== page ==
Promoting independence in dementia: protocol for a feasibility trial of the PRIDE intervention for living well with dementia

Emese Csipke1*, Lauren Yates2, Esme Moniz Cook3, Phuong Leung1, Georgina Charlesworth4, Holly Walton4,
Linda Birt5, Martin Orrell2


In the UK over 800,000 older people have dementia, which can lead to social exclusion, loss of identity and independence due to deterioration in cognition, activities of daily living, the double stigma of age and dementia, and the reduced capacity for social participation.1 The EU Joint Programme – Neurodegenerative Disease Research (JPND) has highlighted the need for psychosocial interventions promoting social inclusion, dignity, and the positive contributions to society that people with dementia can make.2

People with early stage dementia are generally satisfied with their lives and feel their quality of life is 'good' but can, following a dementia-diagnosis experience stigma, feelings of hopelessness, insecurity, low self-esteem, and low confidence.3,4 Key concerns of people with dementia include loss of power in relationships with their family, the need to maintain a role outside the family, and a lack of basic information about diagnosis, prognosis, and care.5 Hobbies and interests are often lost early in the disease process, though there is evidence to suggest engaging in social, cognitive, and physical activities can slow down or prevent further cognitive deterioration and help preserve independence.6-9 Typically the person can become undermined by their diagnosis and the expectations and beliefs of others which may then lead to disengagement from life.10 Consequently, the person's 'sense of agency and self' in many spheres of everyday life, can also be undermined.

Supporters often misconstrue the values and preferences of people with dementia in relation to autonomy and consistently underestimate their decision-making ability.11 Responsibility for making decisions may be completely taken over by supporters, but many people with dementia see shared decision-making with family members as preferable.12 Those who lack opportunities to participate in decision making report feeling 'unheard'.13 The assumption that the person lacks agency may also undermine their opportunities to initiate social action, and thus influence their own personal circumstances.14 These experiences may result in 'excess disability' whereby the person's reduced engagement with life is greater than would be expected for their impairment.15 The biopsychosocial model of dementia provides a theoretical framework to demonstrate how the person's social environment can reduce the risk and/or extent of excess disability experienced and optimise sense of self and independence.16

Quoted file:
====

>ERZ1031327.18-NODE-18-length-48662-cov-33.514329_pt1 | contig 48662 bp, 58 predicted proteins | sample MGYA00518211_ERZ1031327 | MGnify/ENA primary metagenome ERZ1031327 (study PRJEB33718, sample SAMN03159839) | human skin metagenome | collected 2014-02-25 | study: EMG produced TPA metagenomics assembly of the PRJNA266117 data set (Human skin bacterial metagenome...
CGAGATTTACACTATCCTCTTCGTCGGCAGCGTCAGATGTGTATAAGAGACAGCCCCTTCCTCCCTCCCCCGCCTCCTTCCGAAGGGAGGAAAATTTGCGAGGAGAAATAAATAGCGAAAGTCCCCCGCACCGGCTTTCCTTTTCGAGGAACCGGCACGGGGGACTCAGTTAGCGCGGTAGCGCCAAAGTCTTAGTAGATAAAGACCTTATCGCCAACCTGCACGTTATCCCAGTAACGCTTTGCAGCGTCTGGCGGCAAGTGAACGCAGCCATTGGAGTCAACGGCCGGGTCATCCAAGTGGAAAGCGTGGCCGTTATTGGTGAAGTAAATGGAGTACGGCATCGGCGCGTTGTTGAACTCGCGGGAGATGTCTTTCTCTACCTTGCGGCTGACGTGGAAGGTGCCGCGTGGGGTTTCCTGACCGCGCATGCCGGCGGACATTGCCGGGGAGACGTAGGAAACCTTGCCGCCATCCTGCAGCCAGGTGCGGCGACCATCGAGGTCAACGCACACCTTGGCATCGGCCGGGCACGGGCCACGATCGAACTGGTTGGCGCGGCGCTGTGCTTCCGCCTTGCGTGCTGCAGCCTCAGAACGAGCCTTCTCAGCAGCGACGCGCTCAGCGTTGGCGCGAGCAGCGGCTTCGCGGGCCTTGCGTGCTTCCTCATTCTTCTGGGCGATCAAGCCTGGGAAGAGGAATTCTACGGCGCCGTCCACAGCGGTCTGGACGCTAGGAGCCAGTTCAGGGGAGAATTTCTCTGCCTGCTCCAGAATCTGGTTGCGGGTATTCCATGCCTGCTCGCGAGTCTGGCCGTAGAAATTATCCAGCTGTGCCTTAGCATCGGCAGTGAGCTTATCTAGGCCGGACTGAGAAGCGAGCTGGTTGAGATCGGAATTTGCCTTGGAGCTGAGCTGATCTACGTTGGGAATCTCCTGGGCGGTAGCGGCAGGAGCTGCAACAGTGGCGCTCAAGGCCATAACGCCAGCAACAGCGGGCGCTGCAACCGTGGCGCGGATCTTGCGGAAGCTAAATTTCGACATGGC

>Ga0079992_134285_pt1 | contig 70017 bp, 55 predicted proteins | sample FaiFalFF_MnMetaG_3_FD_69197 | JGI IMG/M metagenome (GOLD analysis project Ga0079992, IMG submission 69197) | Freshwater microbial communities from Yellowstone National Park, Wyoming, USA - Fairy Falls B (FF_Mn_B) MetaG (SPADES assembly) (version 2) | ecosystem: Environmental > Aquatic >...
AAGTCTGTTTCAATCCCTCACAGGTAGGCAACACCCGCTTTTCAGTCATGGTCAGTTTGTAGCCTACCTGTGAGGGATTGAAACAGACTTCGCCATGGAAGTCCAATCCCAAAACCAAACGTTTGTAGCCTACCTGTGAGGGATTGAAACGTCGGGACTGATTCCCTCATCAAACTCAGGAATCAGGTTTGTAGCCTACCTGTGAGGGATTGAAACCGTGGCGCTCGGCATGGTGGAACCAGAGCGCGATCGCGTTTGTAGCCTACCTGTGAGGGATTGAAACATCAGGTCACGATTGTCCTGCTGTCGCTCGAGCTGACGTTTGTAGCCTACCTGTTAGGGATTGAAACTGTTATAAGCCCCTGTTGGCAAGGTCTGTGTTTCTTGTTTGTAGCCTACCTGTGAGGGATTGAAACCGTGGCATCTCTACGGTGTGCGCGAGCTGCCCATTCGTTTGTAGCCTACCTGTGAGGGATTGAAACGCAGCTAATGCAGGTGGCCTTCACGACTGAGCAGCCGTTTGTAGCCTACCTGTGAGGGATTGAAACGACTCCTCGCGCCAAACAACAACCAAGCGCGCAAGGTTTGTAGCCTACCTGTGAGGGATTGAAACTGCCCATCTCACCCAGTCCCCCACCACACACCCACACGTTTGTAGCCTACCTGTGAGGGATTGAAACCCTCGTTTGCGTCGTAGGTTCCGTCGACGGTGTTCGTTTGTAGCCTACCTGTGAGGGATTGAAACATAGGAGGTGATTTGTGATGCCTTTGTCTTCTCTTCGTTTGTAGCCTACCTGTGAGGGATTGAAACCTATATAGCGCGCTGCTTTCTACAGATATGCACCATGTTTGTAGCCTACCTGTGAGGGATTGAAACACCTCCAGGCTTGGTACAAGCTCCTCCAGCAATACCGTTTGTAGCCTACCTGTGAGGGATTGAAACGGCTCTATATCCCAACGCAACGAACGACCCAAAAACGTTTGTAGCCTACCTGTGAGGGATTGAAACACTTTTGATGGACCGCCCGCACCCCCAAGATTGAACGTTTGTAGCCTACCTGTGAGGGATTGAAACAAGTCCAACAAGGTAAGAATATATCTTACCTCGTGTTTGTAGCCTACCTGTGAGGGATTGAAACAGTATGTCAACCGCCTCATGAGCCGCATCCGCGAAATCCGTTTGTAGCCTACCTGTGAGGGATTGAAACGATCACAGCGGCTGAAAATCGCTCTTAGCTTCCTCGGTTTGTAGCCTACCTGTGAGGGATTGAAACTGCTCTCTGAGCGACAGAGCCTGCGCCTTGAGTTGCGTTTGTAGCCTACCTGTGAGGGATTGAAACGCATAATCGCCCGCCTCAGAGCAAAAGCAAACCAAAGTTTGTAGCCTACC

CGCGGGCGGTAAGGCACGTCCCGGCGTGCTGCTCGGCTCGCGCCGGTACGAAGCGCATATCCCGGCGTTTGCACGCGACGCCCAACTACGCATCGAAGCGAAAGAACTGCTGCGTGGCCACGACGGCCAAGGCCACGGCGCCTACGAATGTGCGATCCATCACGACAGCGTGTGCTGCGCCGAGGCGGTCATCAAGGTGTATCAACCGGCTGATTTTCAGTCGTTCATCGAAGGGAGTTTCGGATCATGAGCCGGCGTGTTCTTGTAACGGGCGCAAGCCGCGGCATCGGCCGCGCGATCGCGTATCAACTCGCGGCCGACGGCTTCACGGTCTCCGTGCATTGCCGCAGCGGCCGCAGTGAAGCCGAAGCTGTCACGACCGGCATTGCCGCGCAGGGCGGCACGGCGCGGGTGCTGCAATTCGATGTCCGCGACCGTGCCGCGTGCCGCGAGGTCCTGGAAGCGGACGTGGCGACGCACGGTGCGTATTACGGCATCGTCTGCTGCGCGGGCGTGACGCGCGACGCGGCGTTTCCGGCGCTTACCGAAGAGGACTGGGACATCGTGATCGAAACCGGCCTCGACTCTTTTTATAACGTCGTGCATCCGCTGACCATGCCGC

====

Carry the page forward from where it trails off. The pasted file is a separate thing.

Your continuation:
Due to the false assumption that there is little to offer people with dementia, and the stereotype that they "forget the information given to them" people with dementia may not be encouraged to take an active role in managing their care.17 Post-diagnostic support is critical to enhancing and maintaining the functional capacity of people with dementia, and helping them continue to engage in life, with lack of effective or insufficient support being linked to failure to prioritise diagnosis rate.18 The utility of dementia advisory services was shown in a recent independent assessment of improvements in dementia care and support, which reported that the most improved clinical commissioning groups (CCG) were those which offered dementia advisory services.18


The primary aim of the proposed study is to investigate the feasibility of the promoting independence in dementia (PRIDE) intervention delivered by DAWs designed to help facilitate the independence of people who have recently been diagnosed with dementia.

The study aims to determine:


The study is a mixed-methods feasibility trial of the PRIDE intervention. It will be non-randomised with all participants receiving the intervention. The study will integrate process evaluation, by assessing fidelity from the point of view of DAWs, persons with dementia and researchers. Engagement will be assessed from point of view of participants (person with dementia). The quantitative components of the trial will comprise of outcome assessments at baseline and immediately post intervention, intervention fidelity checklists, measurement of support required by the dyad (e.g., number of telephone support contacts, extra sessions required), and measurement of support required by the DAWs to deliver the intervention (e.g., number of support contacts and feedback about their training). Qualitative data on implementation, feasibility, and overall design of the intervention will be gathered from participants, supporters and DAWs in a series of semi-structured interviews and focus groups, which will take place when the intervention is complete.